So you're starting to feel that itch: You're a little bored in your current job, and you're antsy for a new challenge and to expand your skills. Or maybe today's encouraging jobs climate — with hiring up in many fields and the unemployment rate hovering at pre-recession levels — makes you wonder if better options are out there.
If you're not ready to throw everything at a new job search but want to scope out opportunities, consider a soft-launch on your hunt — making small moves to put yourself in the right position to evaluate the possibilities in your field. These expert-suggested tips can help you start testing the waters.
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Sign Up for Job Alerts
Career sites like Glassdoor, Recruiter and LinkedIn offer this feature: Input the type of job you're looking for, and positions that fit your criteria will continually land in your inbox. Many companies also send out alerts to job seekers who sign up on their sites as well.
The drawback is, you'll only hear about advertised openings as opposed to those that never make it to external job boards. But since you're not full-on looking anyway, why not hang back on the couch and let these search engines comb through listings for you.
Reach out to Recruiters
“People often shrug off recruiters who call them when they’re not looking for a new role, but this is a mistake,” says Joseph Liu, career change consultant and host of the Career Relaunch podcast. OK, so maybe you did blow off a few recruiter queries since you started your current gig. What now?
Liu recommends sending a short note with an update on your role and recent accomplishments to any recruiter who has contacted you in the past. No contacts? Scour the "open position" section of relevant trade websites. You’ll start noticing the same recruitment firms posting ads there, which indicates that they're among the most active and reputable firms in your industry, says Liu. Google a firm, find a name or two and shoot over a note introducing yourself.
Use These Magic Words
“I’m open to opportunities,” is the phrase Liu recommends using at industry events to get the word out that you're looking around. Short, sweet and desperation-free, it communicates that you’re not necessarily dissatisfied with your current role ... but you would entertain an offer if one came along.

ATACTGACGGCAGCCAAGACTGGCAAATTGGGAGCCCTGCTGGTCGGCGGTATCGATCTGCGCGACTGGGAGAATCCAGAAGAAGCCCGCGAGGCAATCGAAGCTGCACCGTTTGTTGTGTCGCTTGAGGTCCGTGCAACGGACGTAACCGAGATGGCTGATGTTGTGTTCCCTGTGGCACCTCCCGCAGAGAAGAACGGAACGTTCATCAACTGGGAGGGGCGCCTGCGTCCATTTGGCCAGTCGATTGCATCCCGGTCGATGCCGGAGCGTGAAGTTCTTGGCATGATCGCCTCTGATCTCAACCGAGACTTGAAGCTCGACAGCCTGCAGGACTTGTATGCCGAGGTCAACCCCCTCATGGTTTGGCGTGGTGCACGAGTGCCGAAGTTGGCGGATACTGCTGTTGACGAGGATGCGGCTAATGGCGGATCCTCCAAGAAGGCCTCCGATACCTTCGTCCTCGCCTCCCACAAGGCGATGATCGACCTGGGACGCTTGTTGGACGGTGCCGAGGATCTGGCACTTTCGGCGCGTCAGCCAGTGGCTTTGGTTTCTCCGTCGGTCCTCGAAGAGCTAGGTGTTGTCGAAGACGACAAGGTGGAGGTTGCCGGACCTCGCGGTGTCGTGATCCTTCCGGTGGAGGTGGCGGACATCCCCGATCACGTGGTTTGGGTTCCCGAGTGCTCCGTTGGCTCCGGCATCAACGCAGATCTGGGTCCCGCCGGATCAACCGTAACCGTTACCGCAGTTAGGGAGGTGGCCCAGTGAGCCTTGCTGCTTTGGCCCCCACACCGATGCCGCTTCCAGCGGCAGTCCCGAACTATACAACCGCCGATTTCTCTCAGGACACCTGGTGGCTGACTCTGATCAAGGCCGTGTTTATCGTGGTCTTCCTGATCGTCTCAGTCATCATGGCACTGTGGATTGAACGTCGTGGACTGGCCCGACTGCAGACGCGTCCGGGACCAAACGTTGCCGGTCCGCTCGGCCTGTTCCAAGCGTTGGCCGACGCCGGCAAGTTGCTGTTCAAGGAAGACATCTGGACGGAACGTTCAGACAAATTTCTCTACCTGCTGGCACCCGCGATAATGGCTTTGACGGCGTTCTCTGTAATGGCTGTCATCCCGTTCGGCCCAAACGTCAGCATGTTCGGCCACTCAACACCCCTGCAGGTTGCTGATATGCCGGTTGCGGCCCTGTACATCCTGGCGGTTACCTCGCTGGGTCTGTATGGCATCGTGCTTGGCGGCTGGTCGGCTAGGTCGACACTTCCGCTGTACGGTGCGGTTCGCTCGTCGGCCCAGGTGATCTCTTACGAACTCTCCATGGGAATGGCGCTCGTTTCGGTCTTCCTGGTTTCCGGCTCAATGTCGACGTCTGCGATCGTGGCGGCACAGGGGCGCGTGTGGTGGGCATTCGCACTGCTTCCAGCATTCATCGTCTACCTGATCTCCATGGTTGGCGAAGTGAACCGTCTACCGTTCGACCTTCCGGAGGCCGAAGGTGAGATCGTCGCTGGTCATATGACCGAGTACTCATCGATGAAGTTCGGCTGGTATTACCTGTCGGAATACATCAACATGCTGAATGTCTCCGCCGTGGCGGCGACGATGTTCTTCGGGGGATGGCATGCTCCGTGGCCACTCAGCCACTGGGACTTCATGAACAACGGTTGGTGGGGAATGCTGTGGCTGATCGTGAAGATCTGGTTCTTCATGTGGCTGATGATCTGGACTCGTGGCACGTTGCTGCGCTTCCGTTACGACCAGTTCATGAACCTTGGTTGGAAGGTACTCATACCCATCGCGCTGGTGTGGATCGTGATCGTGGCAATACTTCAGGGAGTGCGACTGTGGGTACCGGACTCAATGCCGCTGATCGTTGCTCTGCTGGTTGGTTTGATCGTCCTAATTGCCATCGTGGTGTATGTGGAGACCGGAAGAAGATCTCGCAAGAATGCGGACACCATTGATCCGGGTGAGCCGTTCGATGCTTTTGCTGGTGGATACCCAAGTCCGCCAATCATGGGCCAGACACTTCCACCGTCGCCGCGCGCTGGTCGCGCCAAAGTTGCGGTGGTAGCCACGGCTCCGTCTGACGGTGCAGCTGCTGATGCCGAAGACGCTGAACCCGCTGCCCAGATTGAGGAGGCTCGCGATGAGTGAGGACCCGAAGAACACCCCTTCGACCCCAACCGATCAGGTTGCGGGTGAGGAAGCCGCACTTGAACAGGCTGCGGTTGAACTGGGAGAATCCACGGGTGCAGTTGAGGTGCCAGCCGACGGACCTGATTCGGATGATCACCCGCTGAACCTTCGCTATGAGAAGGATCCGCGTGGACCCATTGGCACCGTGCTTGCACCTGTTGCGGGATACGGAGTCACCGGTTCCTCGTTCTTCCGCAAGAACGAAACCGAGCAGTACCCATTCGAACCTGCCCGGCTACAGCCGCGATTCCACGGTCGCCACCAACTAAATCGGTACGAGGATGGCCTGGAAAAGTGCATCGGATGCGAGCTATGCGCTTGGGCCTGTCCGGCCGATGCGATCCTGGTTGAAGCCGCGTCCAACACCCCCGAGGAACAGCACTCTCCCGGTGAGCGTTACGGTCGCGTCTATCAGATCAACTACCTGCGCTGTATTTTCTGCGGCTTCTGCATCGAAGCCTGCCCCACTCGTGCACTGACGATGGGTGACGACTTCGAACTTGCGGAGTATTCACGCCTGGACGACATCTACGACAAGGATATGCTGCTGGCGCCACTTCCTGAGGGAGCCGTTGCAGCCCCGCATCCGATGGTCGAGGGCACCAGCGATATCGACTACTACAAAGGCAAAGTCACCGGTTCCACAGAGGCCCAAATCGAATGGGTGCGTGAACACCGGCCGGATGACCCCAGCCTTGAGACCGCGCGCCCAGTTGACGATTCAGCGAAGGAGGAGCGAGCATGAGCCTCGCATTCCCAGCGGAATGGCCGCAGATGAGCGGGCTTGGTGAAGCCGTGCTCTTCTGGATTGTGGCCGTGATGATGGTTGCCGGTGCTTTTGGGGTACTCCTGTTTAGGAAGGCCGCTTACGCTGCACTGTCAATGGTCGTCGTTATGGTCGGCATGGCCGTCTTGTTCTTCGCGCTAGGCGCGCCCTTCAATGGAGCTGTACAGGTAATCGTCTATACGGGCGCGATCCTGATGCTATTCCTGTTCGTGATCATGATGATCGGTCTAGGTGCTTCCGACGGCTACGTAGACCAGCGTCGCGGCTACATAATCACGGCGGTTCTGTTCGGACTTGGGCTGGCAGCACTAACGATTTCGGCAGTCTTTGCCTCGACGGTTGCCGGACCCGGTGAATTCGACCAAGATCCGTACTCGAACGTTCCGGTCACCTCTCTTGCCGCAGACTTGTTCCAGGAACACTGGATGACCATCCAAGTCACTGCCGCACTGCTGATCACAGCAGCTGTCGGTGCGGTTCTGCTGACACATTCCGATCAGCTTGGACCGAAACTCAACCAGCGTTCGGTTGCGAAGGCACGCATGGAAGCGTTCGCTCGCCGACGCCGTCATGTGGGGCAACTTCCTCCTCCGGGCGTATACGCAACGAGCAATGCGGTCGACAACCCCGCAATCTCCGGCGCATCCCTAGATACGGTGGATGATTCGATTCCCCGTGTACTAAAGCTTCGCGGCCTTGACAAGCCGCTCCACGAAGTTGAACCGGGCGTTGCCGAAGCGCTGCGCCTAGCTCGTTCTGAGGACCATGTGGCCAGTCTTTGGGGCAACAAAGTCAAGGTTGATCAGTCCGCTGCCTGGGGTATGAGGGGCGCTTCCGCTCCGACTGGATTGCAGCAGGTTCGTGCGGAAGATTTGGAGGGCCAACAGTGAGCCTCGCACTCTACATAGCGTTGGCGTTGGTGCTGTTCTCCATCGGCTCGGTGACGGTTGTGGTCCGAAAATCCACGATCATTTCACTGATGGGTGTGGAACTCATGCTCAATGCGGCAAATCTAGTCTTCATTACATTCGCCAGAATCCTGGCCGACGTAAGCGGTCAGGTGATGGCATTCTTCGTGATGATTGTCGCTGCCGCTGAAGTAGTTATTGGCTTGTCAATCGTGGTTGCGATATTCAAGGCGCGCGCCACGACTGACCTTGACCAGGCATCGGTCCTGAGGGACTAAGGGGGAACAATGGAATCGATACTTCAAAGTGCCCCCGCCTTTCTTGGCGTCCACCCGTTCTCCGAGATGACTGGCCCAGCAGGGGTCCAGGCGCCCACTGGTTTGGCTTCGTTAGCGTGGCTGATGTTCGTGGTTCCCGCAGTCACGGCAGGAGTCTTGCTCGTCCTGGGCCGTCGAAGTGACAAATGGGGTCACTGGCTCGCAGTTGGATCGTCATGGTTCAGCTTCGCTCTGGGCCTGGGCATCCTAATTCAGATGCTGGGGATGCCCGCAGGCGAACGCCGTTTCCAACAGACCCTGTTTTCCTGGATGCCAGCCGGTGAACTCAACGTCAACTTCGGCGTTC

You can also use this phrase at non-work parties and social events, since it comes off as friendly and inquisitive rather than opportunistic. "Ask people about their jobs, and if their company or role sounds intriguing, tell them this and ask them to keep you in mind if anything opens up in their space,” suggests Lori Scherwin, executive coach and founder of career firm Strategize That.
Dive Deeper Into LinkedIn
No disrespect to Insta and Snap, but when it comes to job searching, LinkedIn is still the network to turn to first. But you need to do more than just post a photo, completed profile and updated contact info to boost your visibility and signal to recruiters that you’re kinda-sorta on the hunt.
First, join and actively participate in groups in your industry by posting updates or news articles on the main feed, and grow your number of connections. Then, since many recruiters do keyword searches when they look for job candidates, load up your headline as well as the “summary” and “experience” categories with industry buzzwords. Not sure which words resonate? Do intel by viewing profiles of industry leaders, or go through job listings and see what words pop up most often.
Don't forget to activate the free “open candidates” feature, which signals to recruiters that you're job searching without revealing this to your wider network. (Though keep in mind that anything you post on LinkedIn is public, so it's possible your boss can find out.) Click on the “jobs” tab at the top of your home page, hit “preferences," then go to the "open candidates" subsection, advises Jessica Hernandez, president and CEO of Great Resumes Fast. Fill out the questionnaire and wait for HR reps to come your way.
Network Within Your Workplace
Letting coworkers you trust know that you’re thinking of climbing the next rung of the ladder is another soft-launch tactic, says Scherwin. You aren’t announcing to everyone that you want to move; you're just talking to close confidantes.
Think of it as networking inside your own company. Invite a coworker to lunch or coffee and ask if they know of openings or recruiters you can talk to. Show up at internal events, trainings and presentations, where you can build relationships with a larger range of colleagues and have conversations with people in other departments, suggests Scherwin. Then inquire about opportunities.
As for looking for open positions within your current workplace, don’t talk to your boss or go to HR quite yet. Since you’re not 100% in job-hunting mode, you might give the impression that you’re already halfway out the door, which can backfire on you. Instead, keep tabs on the internal job board. Although some roles are never posted, most large companies have an online system where you can get a feel for what's open.
The underlying objective of all these soft-search suggestions is the same: It’s not necessarily to job hunt, but to build your own professional and personal network. You never know where that might take you, says Scherwin.
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